Leonardo da Vinci’s “Salvator Mundi,” or “Savior of the World,” a portrait of Christ dating to about 1500, fetched a record-smashing $450.3 million at Christie’s auction house Wednesday in New York, despite concerns regarding its condition and authenticity. The buyer has not been identified. The highest previous auction sale for a work of art was $179.4 million for Picasso’s “The Women of Algiers” in 2015.
Cassandra Albinson, the Margaret S. Winthrop Curator of European Art at the Harvard Art Museums, responded by email to questions about the historic sale.
GAZETTE: Why exactly was the price so high for this painting?
ALBINSON: It is said to be the only Leonardo painting in private hands, so this makes his work extremely valuable. Add to that the fact that Leonardo is the most famous artist in the world, and has a secure place not only as a genius in the art world, but within popular culture (a few examples include Dan Brown’s book “The Da Vinci Code” and even last year’s exhibition at the Museum of Science in Boston).
In general, the painting was accepted by Leonardo experts, and was included in a 2011 exhibition on the artist’s work at the National Gallery in London, making it less of a gamble for the potential buyer. It was also treated starting in 2007 by a highly respected paintings conservator at the Institute of Fine Arts, New York University, Dianne Dwyer Modestini. Also, it has a very interesting provenance, having once been in the collection of King Charles I of England, the greatest of all collectors in the British royal family, whose paintings were dispersed after his execution. (Charles I’s collection will be the subject of an exhibition at the Royal Academy, London, opening in January.) Christie’s also marketed the painting very aggressively, with a tour to major art capitals, and extensive materials posted to its website.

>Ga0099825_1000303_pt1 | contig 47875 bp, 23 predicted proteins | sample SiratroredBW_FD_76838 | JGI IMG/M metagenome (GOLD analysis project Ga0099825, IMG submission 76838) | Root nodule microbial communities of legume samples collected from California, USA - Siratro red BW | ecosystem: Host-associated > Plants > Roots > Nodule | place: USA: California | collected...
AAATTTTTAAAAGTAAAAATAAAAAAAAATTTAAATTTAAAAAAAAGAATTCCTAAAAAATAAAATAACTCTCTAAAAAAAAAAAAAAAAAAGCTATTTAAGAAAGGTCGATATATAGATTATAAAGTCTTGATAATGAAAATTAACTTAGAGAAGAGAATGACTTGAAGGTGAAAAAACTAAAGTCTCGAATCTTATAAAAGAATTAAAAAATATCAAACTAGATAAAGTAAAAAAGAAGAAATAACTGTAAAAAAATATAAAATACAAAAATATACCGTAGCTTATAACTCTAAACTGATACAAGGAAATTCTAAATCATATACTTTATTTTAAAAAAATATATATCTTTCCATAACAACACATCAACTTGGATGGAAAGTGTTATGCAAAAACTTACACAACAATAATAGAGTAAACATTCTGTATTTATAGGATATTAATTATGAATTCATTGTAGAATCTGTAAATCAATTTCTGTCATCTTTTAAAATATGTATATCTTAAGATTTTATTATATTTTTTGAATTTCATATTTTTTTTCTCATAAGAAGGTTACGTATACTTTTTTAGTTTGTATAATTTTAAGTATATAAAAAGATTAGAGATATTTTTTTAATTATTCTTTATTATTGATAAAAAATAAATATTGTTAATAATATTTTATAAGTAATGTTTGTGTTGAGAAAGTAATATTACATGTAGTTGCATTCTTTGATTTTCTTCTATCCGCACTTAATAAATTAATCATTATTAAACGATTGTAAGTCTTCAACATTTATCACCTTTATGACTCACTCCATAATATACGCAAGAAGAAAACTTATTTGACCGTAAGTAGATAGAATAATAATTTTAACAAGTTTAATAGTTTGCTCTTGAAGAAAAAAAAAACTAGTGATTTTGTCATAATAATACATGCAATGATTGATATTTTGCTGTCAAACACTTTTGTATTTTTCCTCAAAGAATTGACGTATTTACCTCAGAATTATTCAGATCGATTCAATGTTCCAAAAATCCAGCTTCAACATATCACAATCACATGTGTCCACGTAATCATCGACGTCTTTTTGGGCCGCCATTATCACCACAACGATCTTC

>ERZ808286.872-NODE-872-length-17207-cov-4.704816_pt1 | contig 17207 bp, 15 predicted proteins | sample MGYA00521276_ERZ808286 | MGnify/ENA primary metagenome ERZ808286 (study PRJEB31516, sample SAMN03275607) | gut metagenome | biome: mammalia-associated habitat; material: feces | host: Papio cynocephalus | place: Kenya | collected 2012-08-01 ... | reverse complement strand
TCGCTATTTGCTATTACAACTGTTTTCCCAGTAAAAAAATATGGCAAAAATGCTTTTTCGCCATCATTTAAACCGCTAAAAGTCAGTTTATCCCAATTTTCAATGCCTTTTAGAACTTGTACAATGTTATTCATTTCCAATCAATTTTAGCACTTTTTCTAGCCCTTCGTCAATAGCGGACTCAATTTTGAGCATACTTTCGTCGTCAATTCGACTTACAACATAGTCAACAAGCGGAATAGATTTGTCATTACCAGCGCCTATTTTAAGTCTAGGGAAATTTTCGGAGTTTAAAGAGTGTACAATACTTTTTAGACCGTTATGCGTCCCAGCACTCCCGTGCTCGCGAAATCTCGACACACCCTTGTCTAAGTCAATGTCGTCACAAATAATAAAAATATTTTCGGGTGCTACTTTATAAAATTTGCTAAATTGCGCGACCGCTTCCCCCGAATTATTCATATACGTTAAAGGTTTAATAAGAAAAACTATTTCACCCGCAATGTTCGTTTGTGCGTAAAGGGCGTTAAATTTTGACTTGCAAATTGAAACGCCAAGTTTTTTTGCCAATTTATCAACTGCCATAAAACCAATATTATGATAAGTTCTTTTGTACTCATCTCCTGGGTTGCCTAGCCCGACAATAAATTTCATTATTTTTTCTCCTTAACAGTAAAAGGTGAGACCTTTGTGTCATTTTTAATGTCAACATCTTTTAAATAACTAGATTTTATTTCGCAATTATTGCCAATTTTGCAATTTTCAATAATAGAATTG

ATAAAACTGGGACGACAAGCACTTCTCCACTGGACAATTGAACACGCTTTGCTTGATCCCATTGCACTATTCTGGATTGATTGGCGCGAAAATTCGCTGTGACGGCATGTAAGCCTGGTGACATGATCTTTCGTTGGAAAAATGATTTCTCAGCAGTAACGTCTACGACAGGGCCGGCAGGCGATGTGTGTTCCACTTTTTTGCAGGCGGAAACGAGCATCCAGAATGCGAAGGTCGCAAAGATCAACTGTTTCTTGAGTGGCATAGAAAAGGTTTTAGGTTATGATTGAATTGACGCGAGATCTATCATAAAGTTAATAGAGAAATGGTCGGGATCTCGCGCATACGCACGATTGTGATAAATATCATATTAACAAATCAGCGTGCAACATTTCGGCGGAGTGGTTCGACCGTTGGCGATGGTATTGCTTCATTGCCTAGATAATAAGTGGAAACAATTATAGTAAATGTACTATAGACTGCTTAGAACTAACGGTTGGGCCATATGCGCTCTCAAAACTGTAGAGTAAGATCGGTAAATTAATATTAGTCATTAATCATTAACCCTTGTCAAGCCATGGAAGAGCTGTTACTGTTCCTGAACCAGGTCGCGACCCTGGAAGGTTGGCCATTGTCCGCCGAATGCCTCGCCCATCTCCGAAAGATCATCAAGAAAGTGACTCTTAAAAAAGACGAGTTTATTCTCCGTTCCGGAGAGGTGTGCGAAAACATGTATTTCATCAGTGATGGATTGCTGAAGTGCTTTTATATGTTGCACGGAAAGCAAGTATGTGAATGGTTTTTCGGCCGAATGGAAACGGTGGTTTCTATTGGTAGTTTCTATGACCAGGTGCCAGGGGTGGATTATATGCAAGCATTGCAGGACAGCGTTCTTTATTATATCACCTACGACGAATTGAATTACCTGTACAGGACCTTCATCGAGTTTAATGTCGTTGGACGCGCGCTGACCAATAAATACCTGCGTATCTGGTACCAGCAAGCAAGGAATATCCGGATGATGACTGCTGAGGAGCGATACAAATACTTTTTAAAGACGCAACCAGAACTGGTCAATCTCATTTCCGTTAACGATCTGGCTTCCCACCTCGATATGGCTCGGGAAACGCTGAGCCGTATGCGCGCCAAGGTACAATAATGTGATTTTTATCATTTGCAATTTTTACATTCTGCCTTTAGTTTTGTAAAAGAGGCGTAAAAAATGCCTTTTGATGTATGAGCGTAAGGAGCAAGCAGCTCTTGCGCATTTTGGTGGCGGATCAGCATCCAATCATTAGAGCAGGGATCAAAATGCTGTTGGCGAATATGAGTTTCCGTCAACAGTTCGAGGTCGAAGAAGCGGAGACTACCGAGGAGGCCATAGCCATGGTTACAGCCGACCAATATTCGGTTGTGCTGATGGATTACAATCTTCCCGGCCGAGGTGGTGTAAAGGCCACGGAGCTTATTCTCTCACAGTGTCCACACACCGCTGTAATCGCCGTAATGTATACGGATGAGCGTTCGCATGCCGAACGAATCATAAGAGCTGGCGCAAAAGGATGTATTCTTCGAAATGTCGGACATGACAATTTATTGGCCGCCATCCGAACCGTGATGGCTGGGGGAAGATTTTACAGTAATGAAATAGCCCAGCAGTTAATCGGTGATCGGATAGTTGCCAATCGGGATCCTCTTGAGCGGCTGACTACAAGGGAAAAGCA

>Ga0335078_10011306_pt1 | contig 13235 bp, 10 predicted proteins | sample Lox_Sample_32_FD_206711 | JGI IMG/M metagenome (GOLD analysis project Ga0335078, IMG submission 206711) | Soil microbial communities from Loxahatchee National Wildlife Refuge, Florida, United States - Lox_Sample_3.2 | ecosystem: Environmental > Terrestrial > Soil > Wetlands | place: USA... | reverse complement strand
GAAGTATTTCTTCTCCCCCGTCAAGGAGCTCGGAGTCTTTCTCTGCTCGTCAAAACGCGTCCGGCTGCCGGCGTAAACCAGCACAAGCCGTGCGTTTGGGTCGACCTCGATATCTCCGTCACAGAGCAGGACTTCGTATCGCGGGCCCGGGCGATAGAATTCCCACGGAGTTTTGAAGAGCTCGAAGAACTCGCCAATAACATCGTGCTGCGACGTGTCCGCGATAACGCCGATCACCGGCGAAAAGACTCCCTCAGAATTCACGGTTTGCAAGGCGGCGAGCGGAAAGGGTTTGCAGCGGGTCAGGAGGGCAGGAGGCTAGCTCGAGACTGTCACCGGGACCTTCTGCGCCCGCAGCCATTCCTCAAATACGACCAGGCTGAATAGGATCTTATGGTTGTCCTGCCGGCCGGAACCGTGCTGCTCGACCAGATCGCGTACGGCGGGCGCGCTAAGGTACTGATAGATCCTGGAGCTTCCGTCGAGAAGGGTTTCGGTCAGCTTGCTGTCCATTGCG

GAZETTE: Do you expect to see another record-breaking purchase anytime soon?
ALBINSON: I think it is unique to have an appealing composition by the world’s most famous artist. And the story of its rediscovery is so appealing. It left England for a U.S. collection, and then appeared at a sale in Louisiana, where it was purchased by two dealers for $10,000. So I don’t think this exact scenario will be repeated. But prices in the art market are very high at the moment, with massively wealthy collectors out there.
GAZETTE: Does art like this depreciate, or with time will it only become more expensive?
ALBINSON: That really depends on 1) how the global economy is performing at the time that the present owner should decide to sell the painting, and 2) the consensus of future art historians about the painting itself.
“After Leonardo,” a current installation at the Harvard Art Museums, explores the profound influence of Leonardo da Vinci on his students, followers, and other artists who came under his spell. A group of drawings and prints are on view in a gallery dedicated to the Renaissance (gallery 2540, Level 2), through Dec. 12.